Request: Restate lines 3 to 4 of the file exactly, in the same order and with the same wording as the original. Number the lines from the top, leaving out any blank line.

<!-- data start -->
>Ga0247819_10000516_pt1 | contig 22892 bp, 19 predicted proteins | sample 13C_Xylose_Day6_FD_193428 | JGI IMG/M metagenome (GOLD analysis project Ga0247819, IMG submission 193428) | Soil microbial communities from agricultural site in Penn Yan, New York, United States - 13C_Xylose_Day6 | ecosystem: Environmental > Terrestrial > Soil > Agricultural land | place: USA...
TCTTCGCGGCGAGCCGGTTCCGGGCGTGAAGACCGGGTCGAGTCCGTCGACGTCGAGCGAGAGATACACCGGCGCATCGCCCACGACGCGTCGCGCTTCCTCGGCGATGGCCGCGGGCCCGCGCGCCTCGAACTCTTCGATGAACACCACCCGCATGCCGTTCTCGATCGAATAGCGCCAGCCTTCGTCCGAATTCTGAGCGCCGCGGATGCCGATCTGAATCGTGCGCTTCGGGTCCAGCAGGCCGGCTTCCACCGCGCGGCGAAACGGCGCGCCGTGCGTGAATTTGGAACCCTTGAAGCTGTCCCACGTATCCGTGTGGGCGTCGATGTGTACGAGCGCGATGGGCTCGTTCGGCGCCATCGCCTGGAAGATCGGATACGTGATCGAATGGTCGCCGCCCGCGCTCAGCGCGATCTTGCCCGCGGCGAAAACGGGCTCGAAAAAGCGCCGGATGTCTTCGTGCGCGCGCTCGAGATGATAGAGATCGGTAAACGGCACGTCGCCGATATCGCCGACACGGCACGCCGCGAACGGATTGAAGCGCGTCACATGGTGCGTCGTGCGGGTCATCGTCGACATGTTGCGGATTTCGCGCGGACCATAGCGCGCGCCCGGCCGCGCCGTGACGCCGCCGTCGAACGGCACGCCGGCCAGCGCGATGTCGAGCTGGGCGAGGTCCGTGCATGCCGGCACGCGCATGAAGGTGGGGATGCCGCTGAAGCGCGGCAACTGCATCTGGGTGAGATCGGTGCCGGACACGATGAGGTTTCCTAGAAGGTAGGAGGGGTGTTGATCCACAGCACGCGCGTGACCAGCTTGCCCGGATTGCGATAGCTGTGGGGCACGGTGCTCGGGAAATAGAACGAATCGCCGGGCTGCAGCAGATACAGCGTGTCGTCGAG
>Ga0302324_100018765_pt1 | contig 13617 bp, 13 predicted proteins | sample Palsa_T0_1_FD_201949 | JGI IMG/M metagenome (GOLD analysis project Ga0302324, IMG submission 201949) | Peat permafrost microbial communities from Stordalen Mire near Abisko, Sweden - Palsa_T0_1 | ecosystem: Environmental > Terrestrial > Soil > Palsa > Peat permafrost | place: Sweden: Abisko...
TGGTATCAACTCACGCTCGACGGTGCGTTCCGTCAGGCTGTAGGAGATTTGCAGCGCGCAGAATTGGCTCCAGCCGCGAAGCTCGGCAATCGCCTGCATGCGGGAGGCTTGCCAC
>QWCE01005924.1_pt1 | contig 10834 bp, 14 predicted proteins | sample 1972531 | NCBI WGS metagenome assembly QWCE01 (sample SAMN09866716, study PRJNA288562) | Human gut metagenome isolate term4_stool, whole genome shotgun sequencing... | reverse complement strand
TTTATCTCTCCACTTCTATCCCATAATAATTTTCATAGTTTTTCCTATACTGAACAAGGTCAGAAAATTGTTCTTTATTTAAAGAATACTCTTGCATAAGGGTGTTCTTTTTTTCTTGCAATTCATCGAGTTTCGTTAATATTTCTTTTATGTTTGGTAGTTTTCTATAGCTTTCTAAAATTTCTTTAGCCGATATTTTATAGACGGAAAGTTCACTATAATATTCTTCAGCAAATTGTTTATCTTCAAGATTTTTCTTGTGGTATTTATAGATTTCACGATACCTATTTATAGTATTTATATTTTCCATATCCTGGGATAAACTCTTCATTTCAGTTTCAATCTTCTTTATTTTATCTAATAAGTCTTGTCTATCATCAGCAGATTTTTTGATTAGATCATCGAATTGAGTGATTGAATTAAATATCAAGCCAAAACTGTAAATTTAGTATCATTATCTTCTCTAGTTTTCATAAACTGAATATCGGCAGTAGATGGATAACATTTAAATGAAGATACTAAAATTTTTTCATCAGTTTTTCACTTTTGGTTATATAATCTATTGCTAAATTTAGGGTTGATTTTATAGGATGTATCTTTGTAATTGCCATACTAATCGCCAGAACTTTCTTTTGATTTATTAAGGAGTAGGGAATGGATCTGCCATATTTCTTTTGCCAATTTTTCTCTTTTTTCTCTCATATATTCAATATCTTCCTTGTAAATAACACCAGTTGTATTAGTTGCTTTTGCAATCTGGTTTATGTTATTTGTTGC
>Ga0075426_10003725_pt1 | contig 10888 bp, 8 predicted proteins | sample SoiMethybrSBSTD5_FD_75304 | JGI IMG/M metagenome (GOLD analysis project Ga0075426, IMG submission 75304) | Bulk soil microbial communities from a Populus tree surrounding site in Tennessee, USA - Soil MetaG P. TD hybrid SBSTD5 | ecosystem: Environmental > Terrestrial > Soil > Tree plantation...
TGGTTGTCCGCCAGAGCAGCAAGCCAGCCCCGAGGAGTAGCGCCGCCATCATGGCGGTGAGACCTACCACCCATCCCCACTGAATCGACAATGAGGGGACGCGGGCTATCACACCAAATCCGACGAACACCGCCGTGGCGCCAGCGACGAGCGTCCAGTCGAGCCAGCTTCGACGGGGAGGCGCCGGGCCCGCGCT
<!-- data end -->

>Ga0302324_100018765_pt1 | contig 13617 bp, 13 predicted proteins | sample Palsa_T0_1_FD_201949 | JGI IMG/M metagenome (GOLD analysis project Ga0302324, IMG submission 201949) | Peat permafrost microbial communities from Stordalen Mire near Abisko, Sweden - Palsa_T0_1 | ecosystem: Environmental > Terrestrial > Soil > Palsa > Peat permafrost | place: Sweden: Abisko...
TGGTATCAACTCACGCTCGACGGTGCGTTCCGTCAGGCTGTAGGAGATTTGCAGCGCGCAGAATTGGCTCCAGCCGCGAAGCTCGGCAATCGCCTGCATGCGGGAGGCTTGCCAC